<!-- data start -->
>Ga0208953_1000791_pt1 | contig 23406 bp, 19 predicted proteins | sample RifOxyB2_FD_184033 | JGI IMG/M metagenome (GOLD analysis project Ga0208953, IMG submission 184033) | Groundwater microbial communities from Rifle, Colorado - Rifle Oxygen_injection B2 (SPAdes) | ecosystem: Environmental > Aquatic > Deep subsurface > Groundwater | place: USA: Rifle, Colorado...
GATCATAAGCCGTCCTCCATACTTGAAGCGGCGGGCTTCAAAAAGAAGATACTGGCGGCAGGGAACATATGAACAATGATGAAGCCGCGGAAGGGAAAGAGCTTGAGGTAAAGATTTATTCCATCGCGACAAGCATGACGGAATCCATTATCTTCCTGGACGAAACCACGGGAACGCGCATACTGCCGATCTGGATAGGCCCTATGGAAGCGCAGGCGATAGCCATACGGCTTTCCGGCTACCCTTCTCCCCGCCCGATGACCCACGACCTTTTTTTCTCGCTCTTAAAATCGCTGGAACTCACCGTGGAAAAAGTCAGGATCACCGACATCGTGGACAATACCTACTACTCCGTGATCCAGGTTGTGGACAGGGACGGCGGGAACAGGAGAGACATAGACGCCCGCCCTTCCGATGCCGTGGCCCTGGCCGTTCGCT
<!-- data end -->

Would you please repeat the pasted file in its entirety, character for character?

>Ga0208953_1000791_pt1 | contig 23406 bp, 19 predicted proteins | sample RifOxyB2_FD_184033 | JGI IMG/M metagenome (GOLD analysis project Ga0208953, IMG submission 184033) | Groundwater microbial communities from Rifle, Colorado - Rifle Oxygen_injection B2 (SPAdes) | ecosystem: Environmental > Aquatic > Deep subsurface > Groundwater | place: USA: Rifle, Colorado...
GATCATAAGCCGTCCTCCATACTTGAAGCGGCGGGCTTCAAAAAGAAGATACTGGCGGCAGGGAACATATGAACAATGATGAAGCCGCGGAAGGGAAAGAGCTTGAGGTAAAGATTTATTCCATCGCGACAAGCATGACGGAATCCATTATCTTCCTGGACGAAACCACGGGAACGCGCATACTGCCGATCTGGATAGGCCCTATGGAAGCGCAGGCGATAGCCATACGGCTTTCCGGCTACCCTTCTCCCCGCCCGATGACCCACGACCTTTTTTTCTCGCTCTTAAAATCGCTGGAACTCACCGTGGAAAAAGTCAGGATCACCGACATCGTGGACAATACCTACTACTCCGTGATCCAGGTTGTGGACAGGGACGGCGGGAACAGGAGAGACATAGACGCCCGCCCTTCCGATGCCGTGGCCCTGGCCGTTCGCT